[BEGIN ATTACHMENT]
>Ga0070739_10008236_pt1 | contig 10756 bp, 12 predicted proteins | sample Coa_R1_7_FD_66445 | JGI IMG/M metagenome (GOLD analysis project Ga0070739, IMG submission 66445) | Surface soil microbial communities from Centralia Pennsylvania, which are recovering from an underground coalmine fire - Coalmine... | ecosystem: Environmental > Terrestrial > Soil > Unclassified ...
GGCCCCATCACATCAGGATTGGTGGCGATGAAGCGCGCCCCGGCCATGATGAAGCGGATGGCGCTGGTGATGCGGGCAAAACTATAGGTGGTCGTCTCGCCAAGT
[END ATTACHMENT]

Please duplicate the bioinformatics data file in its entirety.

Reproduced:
>Ga0070739_10008236_pt1 | contig 10756 bp, 12 predicted proteins | sample Coa_R1_7_FD_66445 | JGI IMG/M metagenome (GOLD analysis project Ga0070739, IMG submission 66445) | Surface soil microbial communities from Centralia Pennsylvania, which are recovering from an underground coalmine fire - Coalmine... | ecosystem: Environmental > Terrestrial > Soil > Unclassified ...
GGCCCCATCACATCAGGATTGGTGGCGATGAAGCGCGCCCCGGCCATGATGAAGCGGATGGCGCTGGTGATGCGGGCAAAACTATAGGTGGTCGTCTCGCCAAGT